Anglers Log

The Angler’s Log: Damage is done, but wet weather still helps

Siltcoos River was flooded by high tides and a storm surge several days last week that washed out the sandbar at the beach, allowing coho salmon to stream into Siltcoos, Tahenitch and Tenmile lakes on the central coast. PHOTO BY FRANK ARMENDARIZ

After a long, hot and dry summer, in what was a historic year of drought that extended into the early fall across all of Oregon and most of the western United States … It has finally rained. But the damage is done and making matters worse, our historic drought came after several years of below-average precipitation that has left us with quite a deficit to overcome. And it will take several years of normal rain and snowfall accumulations to fully recover. But a cool and wet weather pattern has settled in across the Pacific Northwest. With any luck, the welcoming wet weather will be with us into the weekend and hopefully far beyond. 

In years with normal amounts of precipitation we would usually see the “drawdown” of all the valley reservoirs this time of year. But most of the Willamette Valley reservoirs are already nearly empty. The resulting rise in water levels on the Willamette and McKenzie rivers would generally put the fish down for the season, but this season is an exception and trout fishing on the McKenzie and on the Willamette up to Harrisburg has remained good this fall. Also worth the effort, a few late-run summer steelhead have found their way to the base of Leaburg Dam and have provided an exciting bi-catch opportunity this fall too. The McKenzie is open year-round for trout and steelhead fishing and through the winter months is a good bet whenever the river drops below 2.5 feet on the Vida river gauge. It’s always catch-and-release for the wild trout but there are generally plenty of hatchery trout left over in fall. Particularly from Finn Rock downstream to Hendricks Wayside but after Nov. 1 you are now restricted to flies and lures only until next May. 

The change in the weather and the accompanying rainfall has sweetened many urban water bodies as well and the ODFW recently planted hatchery trout in a number of the Willamette valleys, ponds and lakes. It will likely be the final plant until late December when the hatchery program ramps up again in earnest. Locally, Alton Baker Channel was planted in the last week of October with some very nice oversized brood trout and will get 1,300 more rainbow trout on Nov. 5. As will Junction City Pond, which is scheduled to get 1,300 rainbows the first week in November too, and more trout will be added to JC pond in time for Thanksgiving and Christmas.

Over on the coast, from about the Coos Bay north, the rainy weather has pretty much ended the bay salmon fishery and most fall salmon are now on the spawning beds far upriver. On the Siuslaw a handful of boats were still working the upper estuary at Mapleton last weekend but the numbers of anglers were way down as compared to just a week ago. I have seen some very nice chinook caught in the lower river, below the confluence of Lake Creek but time is running out on that part of the river too. 

Salmon fishing isn’t entirely over for the year, our south coast fisheries are actually just coming into season and generally don’t peak until late November. The best so far has been the Chetco River on the far south Oregon coast, as recent storms ushered in an “atmospheric river” over southern Oregon and northern California and dropped close to a foot of rain on some locations. After a brief blow out, the Chetco has receded and was bumping along at a perfect 2,500cfs (cubic feet per second) this week. With more rain in the forecast the Chetco and other south coast rivers will continue to be solid prospects. River levels on the Elk and Sixes have been low but are poised to rise to fishable levels with a little more rainfall too and are generally prime around Thanksgiving week. A daily report from the Elk River hatchery can be found by calling 541-332-0405. The information is updated at about 8:30 each morning during the salmon season. On the Elk River it’s hatchery salmon only, while on all the other south coast rivers there are a variety of individual management plans in place. So always check the regulations on the specific south coast stream you plan to fish. Pistol River, Hunter Creek and Flores Creek are always worth a look on the south coast.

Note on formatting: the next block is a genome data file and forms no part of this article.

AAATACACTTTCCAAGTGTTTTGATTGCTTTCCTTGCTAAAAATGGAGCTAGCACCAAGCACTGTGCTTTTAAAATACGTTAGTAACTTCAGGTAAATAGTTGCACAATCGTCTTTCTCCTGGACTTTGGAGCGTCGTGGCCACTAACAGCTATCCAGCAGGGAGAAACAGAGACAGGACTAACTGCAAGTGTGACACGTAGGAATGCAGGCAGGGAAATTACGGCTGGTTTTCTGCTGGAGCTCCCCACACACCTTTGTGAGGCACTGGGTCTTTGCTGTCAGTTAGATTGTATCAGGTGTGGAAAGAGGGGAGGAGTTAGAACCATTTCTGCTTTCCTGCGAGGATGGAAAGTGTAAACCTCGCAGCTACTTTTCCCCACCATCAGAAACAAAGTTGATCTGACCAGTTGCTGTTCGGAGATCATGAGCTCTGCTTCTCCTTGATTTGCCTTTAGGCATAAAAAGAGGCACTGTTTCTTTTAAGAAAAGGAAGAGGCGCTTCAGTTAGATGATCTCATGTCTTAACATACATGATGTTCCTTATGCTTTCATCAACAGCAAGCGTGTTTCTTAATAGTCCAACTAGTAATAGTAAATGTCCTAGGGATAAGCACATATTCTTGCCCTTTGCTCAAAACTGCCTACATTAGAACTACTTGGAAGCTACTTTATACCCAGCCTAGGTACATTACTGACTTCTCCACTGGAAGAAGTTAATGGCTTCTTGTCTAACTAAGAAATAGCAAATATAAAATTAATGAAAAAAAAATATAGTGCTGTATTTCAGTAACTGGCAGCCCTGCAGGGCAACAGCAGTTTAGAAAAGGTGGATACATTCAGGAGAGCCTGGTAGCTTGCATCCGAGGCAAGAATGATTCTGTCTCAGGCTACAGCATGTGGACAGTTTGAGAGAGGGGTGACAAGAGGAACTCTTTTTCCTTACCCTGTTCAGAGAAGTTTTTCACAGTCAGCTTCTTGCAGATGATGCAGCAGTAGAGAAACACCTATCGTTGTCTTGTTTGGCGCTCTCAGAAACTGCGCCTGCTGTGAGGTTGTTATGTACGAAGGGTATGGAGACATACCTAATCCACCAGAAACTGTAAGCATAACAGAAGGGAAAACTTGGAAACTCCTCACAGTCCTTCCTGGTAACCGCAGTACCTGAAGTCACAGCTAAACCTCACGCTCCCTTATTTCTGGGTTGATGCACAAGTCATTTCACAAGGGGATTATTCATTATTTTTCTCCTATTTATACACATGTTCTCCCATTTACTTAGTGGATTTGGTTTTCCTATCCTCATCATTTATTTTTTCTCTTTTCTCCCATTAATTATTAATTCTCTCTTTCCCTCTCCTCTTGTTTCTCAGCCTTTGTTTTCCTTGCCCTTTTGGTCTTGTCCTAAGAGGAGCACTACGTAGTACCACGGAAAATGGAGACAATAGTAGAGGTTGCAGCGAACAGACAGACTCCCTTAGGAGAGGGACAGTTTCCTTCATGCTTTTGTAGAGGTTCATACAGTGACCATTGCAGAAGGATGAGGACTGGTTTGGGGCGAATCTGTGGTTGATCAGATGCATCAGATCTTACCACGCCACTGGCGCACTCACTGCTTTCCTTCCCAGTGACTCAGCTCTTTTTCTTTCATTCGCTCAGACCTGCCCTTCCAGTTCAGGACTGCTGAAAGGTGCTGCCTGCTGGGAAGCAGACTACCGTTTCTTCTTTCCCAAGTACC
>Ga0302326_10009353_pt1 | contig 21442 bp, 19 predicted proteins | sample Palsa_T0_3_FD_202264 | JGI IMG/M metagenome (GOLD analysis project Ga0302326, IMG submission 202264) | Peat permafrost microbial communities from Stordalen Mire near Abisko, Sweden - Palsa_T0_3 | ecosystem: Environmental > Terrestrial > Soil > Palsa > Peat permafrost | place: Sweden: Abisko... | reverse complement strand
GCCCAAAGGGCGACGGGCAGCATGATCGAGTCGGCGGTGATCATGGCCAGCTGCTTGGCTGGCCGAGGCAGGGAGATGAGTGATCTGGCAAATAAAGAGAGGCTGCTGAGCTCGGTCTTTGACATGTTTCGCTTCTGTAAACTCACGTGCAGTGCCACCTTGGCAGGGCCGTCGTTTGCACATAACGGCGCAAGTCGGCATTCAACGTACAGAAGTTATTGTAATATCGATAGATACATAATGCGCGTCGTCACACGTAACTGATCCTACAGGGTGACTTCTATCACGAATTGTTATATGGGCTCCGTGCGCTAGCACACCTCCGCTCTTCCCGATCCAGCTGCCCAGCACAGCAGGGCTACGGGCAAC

Along with the atmospheric river came a coastal storm surge that pushed bay water far up every estuary all along the entire Oregon Coast. On the Siltcoos River, Tahkenitch Creek and Ten Mile Creek the high tide flooded over the beach where the streams meet the ocean, opening the sandbars and allowing silver salmon to begin their annual migration into the dune lake that shares the stream’s name. They eventually work their way into the small creeks that flow from the coast mountain range and feed each of these expansive coastal lakes to spawn. Most anglers will target the creek arms of each lake, trolling 3-60 spinners behind triangle flashers or set up in locations where they can cast spinners near the head of the lake arms. Silver salmon or “coho“ were plentiful this last season and it allowed for some liberal limits on wild coho. That abundance will also be reflected in the lake fishery that generally peaks in late November and holds up well into December. In aggregate you are able to keep five wild coho salmon from the dune lakes per season in total. 

One final heads-up; the first “king tides” of the season will hit the Oregon coast starting on Nov. 5, lasting until the 8th when the tidal exchange will flatten into the following week. Although king tides can present a variety of beach and jetty hazards, I suspect that the extreme high tides will be a positive development for late-season salmon fisheries.

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